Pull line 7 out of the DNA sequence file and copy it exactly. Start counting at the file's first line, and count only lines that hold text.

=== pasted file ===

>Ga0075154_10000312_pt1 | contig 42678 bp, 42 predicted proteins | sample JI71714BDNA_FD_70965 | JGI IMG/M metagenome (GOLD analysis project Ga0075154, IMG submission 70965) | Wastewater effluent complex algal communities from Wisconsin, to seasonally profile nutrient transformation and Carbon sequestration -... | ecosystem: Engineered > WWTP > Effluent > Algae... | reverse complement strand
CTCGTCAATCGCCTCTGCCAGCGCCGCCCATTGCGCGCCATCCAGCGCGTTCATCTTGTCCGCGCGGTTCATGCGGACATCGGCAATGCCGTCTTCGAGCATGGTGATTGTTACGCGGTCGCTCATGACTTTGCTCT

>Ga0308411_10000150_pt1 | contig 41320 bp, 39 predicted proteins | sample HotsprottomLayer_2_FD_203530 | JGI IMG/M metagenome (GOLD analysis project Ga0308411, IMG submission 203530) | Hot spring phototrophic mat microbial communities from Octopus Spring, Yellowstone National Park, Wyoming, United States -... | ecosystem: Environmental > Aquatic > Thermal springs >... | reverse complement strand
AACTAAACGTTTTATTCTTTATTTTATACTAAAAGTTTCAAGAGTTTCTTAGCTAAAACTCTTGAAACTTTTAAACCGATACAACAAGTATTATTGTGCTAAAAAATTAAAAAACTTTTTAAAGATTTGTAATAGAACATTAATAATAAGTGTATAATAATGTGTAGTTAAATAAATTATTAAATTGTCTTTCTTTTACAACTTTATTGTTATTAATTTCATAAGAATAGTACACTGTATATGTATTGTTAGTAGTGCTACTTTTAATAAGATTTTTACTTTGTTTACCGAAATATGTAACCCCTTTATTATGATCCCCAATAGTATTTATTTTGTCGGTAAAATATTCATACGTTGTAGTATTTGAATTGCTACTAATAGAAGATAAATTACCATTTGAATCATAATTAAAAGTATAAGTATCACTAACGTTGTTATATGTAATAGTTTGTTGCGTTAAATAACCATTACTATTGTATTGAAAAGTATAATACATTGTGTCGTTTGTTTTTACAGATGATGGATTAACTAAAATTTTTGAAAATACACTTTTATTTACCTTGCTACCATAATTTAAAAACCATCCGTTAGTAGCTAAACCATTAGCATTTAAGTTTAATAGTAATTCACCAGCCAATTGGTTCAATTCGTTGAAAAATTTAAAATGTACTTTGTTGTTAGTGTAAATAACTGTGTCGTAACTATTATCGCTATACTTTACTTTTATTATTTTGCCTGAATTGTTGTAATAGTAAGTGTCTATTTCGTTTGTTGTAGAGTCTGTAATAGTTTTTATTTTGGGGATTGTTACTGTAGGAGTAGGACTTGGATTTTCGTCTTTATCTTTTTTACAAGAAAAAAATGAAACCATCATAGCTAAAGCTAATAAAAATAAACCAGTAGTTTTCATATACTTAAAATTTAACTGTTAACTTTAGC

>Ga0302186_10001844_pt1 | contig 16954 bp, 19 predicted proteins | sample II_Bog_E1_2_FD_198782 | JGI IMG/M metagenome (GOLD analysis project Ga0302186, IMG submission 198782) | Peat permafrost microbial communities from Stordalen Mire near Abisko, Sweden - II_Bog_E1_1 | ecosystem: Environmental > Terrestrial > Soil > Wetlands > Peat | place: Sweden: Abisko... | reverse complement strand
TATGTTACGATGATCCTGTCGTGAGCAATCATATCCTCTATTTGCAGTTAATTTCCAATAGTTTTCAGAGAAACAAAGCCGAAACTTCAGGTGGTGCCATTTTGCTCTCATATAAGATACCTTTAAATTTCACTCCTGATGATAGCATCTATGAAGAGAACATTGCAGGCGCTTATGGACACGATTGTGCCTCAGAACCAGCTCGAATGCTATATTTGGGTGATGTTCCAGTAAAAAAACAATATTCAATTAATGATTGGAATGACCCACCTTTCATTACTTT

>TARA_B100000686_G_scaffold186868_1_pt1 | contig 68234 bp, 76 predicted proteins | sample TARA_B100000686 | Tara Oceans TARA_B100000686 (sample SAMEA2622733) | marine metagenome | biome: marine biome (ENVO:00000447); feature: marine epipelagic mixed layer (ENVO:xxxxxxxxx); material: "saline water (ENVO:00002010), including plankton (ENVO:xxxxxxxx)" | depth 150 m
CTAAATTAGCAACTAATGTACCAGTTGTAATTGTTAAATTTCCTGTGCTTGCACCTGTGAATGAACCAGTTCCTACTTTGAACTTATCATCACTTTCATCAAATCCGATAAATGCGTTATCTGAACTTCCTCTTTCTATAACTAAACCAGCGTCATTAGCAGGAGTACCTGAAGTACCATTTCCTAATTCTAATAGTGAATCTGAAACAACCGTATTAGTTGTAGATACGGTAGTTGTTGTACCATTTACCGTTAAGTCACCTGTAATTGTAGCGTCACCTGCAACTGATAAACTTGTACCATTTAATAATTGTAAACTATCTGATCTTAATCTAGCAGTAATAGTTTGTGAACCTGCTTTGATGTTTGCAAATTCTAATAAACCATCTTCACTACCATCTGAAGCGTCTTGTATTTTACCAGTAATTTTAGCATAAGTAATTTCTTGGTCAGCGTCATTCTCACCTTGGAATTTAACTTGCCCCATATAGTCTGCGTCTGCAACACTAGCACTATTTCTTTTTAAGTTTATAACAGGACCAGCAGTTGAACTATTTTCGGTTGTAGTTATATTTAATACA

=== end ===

>TARA_B100000686_G_scaffold186868_1_pt1 | contig 68234 bp, 76 predicted proteins | sample TARA_B100000686 | Tara Oceans TARA_B100000686 (sample SAMEA2622733) | marine metagenome | biome: marine biome (ENVO:00000447); feature: marine epipelagic mixed layer (ENVO:xxxxxxxxx); material: "saline water (ENVO:00002010), including plankton (ENVO:xxxxxxxx)" | depth 150 m